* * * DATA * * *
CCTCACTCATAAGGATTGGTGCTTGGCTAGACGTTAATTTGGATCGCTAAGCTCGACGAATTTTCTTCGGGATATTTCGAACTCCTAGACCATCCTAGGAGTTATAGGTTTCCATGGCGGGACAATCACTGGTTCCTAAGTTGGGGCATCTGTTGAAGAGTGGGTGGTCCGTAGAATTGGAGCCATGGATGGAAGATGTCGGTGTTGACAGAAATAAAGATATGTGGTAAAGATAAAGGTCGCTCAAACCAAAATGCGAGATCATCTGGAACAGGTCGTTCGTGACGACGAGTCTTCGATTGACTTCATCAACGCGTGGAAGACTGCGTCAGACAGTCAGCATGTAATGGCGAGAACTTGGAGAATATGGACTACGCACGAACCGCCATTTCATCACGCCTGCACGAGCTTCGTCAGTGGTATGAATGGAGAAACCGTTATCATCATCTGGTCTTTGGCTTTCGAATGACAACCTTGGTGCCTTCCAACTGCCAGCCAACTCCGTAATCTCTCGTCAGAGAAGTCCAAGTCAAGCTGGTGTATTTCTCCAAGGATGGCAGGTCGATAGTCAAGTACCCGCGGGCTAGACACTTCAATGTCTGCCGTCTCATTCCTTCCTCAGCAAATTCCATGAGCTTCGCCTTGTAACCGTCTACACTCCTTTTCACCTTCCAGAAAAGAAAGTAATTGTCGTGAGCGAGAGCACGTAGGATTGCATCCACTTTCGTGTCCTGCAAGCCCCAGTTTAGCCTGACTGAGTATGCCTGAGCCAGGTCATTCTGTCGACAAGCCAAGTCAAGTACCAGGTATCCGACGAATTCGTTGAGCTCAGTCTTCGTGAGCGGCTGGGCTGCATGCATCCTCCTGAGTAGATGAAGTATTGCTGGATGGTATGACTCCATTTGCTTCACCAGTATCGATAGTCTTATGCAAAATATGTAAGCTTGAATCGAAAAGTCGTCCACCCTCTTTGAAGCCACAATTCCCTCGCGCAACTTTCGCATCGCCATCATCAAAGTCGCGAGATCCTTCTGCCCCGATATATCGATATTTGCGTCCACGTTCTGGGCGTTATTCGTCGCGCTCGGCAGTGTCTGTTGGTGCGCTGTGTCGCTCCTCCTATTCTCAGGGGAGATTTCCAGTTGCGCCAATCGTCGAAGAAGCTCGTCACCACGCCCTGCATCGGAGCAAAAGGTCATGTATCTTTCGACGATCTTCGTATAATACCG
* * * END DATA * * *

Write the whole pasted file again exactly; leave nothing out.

CCTCACTCATAAGGATTGGTGCTTGGCTAGACGTTAATTTGGATCGCTAAGCTCGACGAATTTTCTTCGGGATATTTCGAACTCCTAGACCATCCTAGGAGTTATAGGTTTCCATGGCGGGACAATCACTGGTTCCTAAGTTGGGGCATCTGTTGAAGAGTGGGTGGTCCGTAGAATTGGAGCCATGGATGGAAGATGTCGGTGTTGACAGAAATAAAGATATGTGGTAAAGATAAAGGTCGCTCAAACCAAAATGCGAGATCATCTGGAACAGGTCGTTCGTGACGACGAGTCTTCGATTGACTTCATCAACGCGTGGAAGACTGCGTCAGACAGTCAGCATGTAATGGCGAGAACTTGGAGAATATGGACTACGCACGAACCGCCATTTCATCACGCCTGCACGAGCTTCGTCAGTGGTATGAATGGAGAAACCGTTATCATCATCTGGTCTTTGGCTTTCGAATGACAACCTTGGTGCCTTCCAACTGCCAGCCAACTCCGTAATCTCTCGTCAGAGAAGTCCAAGTCAAGCTGGTGTATTTCTCCAAGGATGGCAGGTCGATAGTCAAGTACCCGCGGGCTAGACACTTCAATGTCTGCCGTCTCATTCCTTCCTCAGCAAATTCCATGAGCTTCGCCTTGTAACCGTCTACACTCCTTTTCACCTTCCAGAAAAGAAAGTAATTGTCGTGAGCGAGAGCACGTAGGATTGCATCCACTTTCGTGTCCTGCAAGCCCCAGTTTAGCCTGACTGAGTATGCCTGAGCCAGGTCATTCTGTCGACAAGCCAAGTCAAGTACCAGGTATCCGACGAATTCGTTGAGCTCAGTCTTCGTGAGCGGCTGGGCTGCATGCATCCTCCTGAGTAGATGAAGTATTGCTGGATGGTATGACTCCATTTGCTTCACCAGTATCGATAGTCTTATGCAAAATATGTAAGCTTGAATCGAAAAGTCGTCCACCCTCTTTGAAGCCACAATTCCCTCGCGCAACTTTCGCATCGCCATCATCAAAGTCGCGAGATCCTTCTGCCCCGATATATCGATATTTGCGTCCACGTTCTGGGCGTTATTCGTCGCGCTCGGCAGTGTCTGTTGGTGCGCTGTGTCGCTCCTCCTATTCTCAGGGGAGATTTCCAGTTGCGCCAATCGTCGAAGAAGCTCGTCACCACGCCCTGCATCGGAGCAAAAGGTCATGTATCTTTCGACGATCTTCGTATAATACCG